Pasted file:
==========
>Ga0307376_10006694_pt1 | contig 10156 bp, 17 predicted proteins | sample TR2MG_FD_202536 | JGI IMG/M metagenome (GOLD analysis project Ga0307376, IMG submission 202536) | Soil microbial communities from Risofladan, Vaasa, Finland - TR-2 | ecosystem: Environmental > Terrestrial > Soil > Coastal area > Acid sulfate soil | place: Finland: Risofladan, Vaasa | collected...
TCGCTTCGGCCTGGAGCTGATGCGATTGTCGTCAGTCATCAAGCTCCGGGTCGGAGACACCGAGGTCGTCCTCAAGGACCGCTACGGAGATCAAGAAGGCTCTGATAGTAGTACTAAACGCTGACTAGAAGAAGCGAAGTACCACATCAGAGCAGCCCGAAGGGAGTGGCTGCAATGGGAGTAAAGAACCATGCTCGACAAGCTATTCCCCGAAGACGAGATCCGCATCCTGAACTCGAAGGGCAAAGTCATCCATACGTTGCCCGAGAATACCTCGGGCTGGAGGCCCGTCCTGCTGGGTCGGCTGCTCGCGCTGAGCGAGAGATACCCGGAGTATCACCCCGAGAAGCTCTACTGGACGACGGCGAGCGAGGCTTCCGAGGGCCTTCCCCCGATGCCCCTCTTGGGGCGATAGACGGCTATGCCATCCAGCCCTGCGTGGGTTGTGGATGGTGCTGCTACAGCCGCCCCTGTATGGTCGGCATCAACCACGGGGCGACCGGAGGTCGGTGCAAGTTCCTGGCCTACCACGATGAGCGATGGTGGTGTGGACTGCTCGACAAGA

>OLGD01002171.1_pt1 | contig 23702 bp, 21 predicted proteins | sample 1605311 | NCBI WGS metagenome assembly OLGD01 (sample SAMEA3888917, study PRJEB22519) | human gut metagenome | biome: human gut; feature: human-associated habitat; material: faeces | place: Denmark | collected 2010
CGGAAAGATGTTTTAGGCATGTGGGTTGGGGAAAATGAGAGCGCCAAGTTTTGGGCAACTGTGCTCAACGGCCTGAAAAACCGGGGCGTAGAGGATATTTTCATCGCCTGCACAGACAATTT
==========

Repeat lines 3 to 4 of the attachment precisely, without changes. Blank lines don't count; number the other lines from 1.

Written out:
>OLGD01002171.1_pt1 | contig 23702 bp, 21 predicted proteins | sample 1605311 | NCBI WGS metagenome assembly OLGD01 (sample SAMEA3888917, study PRJEB22519) | human gut metagenome | biome: human gut; feature: human-associated habitat; material: faeces | place: Denmark | collected 2010
CGGAAAGATGTTTTAGGCATGTGGGTTGGGGAAAATGAGAGCGCCAAGTTTTGGGCAACTGTGCTCAACGGCCTGAAAAACCGGGGCGTAGAGGATATTTTCATCGCCTGCACAGACAATTT